By Water Management Team
Water problems in villages within 100 km radius of Delhi, Capital of India
On July 7, 2012, we interviewed villagers in the district of Mewat in Haryana, India in order to assess their water situation. This video documents an example of the struggle villagers face for water in villages of Mewat.
The village of Khanpur lies in an area that has highly saline groundwater. Villagers have to buy water to survive. A water tanker travels approximately 10 km to supply water to Khanpur and each delivery costs Rs. 600-1100. Only the rich in the village can afford to construct an underground tank to store water. Those who cannot afford their own storage tanks share tanks with their neighbors. Unfortunately, this often results in disputes over the amount of water used by each.
The capacity of the delivery tankers ranges from 5,000-11,000 litres and provides water to last each household for 15-20 days. The annual household expenditure in Mewat in 2008 was a little over 10,000 rupees. Most families cannot afford to buy enough water to meet their needs. As a result, they end up using polluted, unhygienic water sources.
The video shows that villagers create small dugouts in dried up ponds in search of water. The dugouts collect sub-surface groundwater that oozes slowly from the underlying sand. Women and girls spend more than four hours per day collecting water from the dugouts. They travel to collect water early in the morning and they often return in the evening for to see if any more water has accumulated over the day. As water is in such short supply, villagers will often collect water from other people’s unattended water dugouts. In order to minimize this, some villagers ask their children to guard their dugouts during the day.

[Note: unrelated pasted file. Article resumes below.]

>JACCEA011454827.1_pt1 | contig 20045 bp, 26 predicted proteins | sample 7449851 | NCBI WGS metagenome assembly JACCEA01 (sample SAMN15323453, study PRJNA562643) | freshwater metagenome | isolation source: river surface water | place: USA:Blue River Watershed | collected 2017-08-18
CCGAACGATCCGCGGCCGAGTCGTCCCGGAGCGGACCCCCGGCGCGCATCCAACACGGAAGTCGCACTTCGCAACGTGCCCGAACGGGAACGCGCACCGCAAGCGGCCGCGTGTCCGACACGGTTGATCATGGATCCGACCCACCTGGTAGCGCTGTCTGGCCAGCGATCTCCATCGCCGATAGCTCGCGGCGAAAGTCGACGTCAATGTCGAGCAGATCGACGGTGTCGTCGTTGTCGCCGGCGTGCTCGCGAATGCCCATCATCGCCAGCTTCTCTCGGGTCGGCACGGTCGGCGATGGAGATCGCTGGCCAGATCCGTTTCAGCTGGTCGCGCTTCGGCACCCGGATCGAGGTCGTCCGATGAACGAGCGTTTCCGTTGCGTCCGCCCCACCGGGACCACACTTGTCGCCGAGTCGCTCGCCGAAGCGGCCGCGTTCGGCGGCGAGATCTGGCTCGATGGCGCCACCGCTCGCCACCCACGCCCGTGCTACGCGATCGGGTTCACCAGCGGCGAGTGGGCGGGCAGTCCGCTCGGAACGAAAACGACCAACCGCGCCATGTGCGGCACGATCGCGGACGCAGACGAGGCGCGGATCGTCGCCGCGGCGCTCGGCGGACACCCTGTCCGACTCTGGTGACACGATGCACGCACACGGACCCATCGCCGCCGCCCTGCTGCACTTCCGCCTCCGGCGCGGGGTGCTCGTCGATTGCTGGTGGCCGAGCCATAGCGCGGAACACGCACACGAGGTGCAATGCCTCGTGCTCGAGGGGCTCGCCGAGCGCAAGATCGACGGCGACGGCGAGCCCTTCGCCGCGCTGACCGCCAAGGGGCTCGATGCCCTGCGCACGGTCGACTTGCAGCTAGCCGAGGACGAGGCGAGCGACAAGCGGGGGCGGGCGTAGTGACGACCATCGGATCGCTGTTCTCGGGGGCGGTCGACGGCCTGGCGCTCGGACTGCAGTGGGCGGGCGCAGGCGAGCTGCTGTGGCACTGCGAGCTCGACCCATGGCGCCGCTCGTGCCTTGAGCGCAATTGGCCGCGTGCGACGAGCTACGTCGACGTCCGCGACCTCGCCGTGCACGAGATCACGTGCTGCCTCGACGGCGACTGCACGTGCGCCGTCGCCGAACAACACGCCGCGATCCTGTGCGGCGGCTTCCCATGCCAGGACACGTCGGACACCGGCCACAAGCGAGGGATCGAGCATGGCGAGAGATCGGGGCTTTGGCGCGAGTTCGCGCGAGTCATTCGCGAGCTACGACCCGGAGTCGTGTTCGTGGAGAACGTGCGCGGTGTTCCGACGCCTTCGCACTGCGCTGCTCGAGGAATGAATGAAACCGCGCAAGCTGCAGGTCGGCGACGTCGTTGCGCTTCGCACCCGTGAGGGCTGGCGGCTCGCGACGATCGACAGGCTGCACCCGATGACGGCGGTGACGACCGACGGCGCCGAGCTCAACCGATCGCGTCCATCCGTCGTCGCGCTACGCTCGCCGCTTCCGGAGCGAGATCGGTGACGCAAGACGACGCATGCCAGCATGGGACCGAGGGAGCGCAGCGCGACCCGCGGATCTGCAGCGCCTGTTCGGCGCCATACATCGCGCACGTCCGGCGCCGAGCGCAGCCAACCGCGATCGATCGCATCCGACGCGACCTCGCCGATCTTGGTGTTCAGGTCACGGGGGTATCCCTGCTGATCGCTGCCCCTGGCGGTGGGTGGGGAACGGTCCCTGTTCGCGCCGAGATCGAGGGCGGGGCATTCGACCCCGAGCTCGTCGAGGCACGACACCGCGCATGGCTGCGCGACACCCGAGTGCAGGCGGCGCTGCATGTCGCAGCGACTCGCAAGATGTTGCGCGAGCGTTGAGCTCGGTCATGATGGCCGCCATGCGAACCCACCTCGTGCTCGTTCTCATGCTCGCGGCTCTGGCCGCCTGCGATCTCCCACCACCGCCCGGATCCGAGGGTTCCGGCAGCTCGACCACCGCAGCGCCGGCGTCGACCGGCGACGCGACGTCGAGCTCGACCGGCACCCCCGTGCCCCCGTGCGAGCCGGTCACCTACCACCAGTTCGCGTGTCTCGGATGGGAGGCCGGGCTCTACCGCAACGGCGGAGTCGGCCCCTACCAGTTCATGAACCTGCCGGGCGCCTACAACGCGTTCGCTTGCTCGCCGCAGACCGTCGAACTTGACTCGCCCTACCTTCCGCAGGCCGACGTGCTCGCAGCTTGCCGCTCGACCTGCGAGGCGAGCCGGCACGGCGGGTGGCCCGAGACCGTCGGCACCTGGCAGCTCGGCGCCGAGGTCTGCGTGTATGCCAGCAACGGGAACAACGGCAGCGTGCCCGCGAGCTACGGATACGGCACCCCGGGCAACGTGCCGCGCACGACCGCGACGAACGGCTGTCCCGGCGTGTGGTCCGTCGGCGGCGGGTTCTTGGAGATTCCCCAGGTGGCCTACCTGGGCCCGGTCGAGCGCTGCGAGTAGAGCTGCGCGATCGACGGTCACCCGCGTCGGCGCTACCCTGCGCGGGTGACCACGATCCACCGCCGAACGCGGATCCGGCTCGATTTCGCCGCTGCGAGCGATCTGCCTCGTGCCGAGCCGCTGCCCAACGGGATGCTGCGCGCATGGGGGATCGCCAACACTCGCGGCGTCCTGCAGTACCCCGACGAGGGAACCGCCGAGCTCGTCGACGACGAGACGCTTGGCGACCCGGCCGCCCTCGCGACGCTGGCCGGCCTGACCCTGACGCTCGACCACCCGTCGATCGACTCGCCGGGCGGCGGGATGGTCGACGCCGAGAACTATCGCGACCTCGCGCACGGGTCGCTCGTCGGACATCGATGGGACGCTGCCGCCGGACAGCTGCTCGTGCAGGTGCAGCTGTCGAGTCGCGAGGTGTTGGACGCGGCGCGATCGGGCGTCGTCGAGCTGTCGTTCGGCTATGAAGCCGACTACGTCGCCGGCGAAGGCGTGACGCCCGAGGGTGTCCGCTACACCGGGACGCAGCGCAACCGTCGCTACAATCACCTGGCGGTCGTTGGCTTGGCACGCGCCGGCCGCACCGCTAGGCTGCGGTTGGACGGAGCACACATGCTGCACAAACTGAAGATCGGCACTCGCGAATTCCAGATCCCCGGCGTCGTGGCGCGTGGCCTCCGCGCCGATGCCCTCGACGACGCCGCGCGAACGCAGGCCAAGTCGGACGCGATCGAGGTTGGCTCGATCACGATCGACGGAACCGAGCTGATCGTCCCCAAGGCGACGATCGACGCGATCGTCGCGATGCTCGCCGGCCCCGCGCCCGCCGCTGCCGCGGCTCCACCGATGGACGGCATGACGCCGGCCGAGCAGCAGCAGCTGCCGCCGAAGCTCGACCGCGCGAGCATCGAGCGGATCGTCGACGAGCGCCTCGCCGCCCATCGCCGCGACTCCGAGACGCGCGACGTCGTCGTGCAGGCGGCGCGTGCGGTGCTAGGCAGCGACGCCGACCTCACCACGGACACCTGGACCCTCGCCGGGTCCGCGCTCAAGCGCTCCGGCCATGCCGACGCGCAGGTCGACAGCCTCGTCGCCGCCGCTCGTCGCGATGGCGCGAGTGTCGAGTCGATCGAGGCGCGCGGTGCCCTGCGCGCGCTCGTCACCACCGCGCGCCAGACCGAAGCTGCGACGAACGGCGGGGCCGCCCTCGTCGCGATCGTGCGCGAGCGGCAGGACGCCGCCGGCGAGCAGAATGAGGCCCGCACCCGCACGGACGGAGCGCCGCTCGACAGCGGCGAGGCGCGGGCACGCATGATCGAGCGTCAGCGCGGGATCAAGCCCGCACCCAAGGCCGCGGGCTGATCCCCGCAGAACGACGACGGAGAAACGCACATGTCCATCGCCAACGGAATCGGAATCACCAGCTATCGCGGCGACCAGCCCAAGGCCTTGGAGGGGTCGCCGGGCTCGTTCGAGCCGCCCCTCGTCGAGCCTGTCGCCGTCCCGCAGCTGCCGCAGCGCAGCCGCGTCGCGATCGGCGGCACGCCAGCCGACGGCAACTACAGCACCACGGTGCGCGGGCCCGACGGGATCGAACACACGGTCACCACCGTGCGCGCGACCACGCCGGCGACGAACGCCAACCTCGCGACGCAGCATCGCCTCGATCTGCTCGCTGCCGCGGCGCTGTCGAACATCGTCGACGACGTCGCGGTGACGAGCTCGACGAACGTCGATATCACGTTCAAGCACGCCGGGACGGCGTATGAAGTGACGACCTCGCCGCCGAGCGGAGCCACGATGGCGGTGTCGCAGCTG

Sehgal Foundation is working with several communities in Mewat to improve their water situation. The Foundation has constructed three-tier roof water harvesting (RWH) structures in several villages. This development program also includes use of rainwater harvesting tanks at individual households, community tanks for drinking and cooking requirements, and filtration of pond water for other domestic requirements. In Khanpur village, 14 RWH systems, each with a 20,000 litre water-harvesting capacity, and a cluster water tank with 1 lakh litres capacity have been constructed. However, due to the delay in the monsoon this year, the village has yet to benefit from these interventions.
Many other villages in Mewat suffer from limited fresh water supply similar to Khanpur. These villages are in need of similar sustainable water management interventions. Sehgal Foundation would like to see its water development programs replicated in more villages across Mewat quickly. As water is a necessity for human life, water shortages in Mewat perpetuate human suffering.
Sharma, Alakh N. and Pankaj, Ashok K. “A baseline survey of Minority Concentration District of India: Mewat (Haryana)